Vegetable gardens and nutrition awareness in Congo

In the Haut-Katanga province on the Democratic Republic of the Congo, the "Bureau Salésien des Projets et de
Développement Don Bosco" charity has created two school gardens: one at the "Maison d’accueil et d’écoute" in
Bakanja-Ville, a school for children aged 6 to 18, and another at "Maison des Jeunes", a vocational training center in
Lubumbashi. The charity aims to reintegrate over 600 children every year who are living on the streets and cut off
from their families and society. The organization accomplishes this goal by teaching the children a trade such as masonry, carpentry, sewing, or agriculture.

Two kitchen gardens were created by the young children and adolescents themselves. The children built a fence,
cleaned up the area, created planting beds, and added compost and horse manure to improve the soil before
planting. The organization also plans to raise chickens, pigeons, and quail to help further enrich the soil, which is very
dry and rocky. Irrigation systems, including a pump, cistern, and a rotating sprinkler, were also set up to water the
gardens during the dry season.

Once the construction was finalized, the children were able to plant, water, care for, and harvest common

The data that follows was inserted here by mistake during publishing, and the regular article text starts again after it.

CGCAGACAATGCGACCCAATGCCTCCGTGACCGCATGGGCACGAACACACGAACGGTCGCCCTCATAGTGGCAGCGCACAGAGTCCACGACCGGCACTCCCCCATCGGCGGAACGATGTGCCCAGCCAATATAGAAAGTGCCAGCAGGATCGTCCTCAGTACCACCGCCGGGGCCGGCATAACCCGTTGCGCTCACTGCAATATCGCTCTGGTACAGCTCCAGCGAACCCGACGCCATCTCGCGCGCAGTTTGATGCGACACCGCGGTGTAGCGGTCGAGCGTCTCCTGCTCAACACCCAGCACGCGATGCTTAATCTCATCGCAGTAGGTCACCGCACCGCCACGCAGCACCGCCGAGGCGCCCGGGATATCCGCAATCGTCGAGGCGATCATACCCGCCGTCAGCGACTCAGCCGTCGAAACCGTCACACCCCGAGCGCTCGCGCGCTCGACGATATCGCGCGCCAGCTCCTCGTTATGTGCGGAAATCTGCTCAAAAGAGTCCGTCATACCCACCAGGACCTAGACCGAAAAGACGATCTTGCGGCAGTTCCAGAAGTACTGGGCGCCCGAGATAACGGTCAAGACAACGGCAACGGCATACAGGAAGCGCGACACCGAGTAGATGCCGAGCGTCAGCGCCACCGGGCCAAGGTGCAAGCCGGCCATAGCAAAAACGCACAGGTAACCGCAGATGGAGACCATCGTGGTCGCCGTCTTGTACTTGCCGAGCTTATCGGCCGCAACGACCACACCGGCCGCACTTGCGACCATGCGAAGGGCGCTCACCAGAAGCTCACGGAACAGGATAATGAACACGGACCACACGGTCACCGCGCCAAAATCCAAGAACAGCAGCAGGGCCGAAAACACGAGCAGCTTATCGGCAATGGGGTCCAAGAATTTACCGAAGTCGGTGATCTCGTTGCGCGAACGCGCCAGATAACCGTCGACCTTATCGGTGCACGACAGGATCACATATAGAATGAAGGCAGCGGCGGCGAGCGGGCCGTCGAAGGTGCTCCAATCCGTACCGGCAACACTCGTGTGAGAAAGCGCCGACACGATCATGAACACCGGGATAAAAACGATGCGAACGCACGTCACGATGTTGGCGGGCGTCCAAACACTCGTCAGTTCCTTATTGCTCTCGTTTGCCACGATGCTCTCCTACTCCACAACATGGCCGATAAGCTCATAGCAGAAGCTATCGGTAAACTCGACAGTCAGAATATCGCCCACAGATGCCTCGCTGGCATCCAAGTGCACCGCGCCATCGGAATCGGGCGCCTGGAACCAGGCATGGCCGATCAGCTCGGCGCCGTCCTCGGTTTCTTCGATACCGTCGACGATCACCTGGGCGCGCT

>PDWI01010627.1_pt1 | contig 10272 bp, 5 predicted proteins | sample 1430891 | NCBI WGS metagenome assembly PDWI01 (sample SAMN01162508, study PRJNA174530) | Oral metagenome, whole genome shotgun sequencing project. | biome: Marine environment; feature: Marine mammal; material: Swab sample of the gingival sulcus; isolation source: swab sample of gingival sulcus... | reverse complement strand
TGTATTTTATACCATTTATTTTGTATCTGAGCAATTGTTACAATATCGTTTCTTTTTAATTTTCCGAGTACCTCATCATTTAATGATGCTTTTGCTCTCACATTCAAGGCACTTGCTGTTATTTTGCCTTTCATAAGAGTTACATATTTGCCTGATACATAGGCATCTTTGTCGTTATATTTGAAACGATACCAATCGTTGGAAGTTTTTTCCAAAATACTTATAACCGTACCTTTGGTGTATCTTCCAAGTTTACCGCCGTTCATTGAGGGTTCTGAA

vegetables such as cabbage, bok choy, spinach, amaranth, sweet potatoes, tomatoes, carrots, beans, corn, and
squash. The experience provided a great opportunity to host fun activities centered around the garden, food,
cooking and hygiene. The children were also taught the principles of nutrition and sustainable development. It’s
crucial for kids to learn about the importance of vegetables, including how they are grown, prepared, and cooked, as
well as how they taste and what nutritional value they provide.

The vegetable gardens also served as teaching tools during literacy lessons. The children learned the names of new
vegetables they weren’t very familiar with since they aren’t a part of their everyday diet. These included peppers,
celery, and leeks, among others.

The kids also visited a farm owned by a veterinarian. They learned about various types of farming, including large
and small livestock, fish farming, food crops, and fruit and vegetable gardens.

These underprivileged youths took an active part in the vegetables gardens provided by the OEuvres de Don Bosco
charity. They were involved in practically every step of the gardening process. The kids are proud to be able to
manage their gardens, produce their own vegetables, and learn how to cook them. They will work hard to make sure
the project continues to bear fruit!

– This project was supported by the Louis Bonduelle Foundation in its 2016 call for proposals –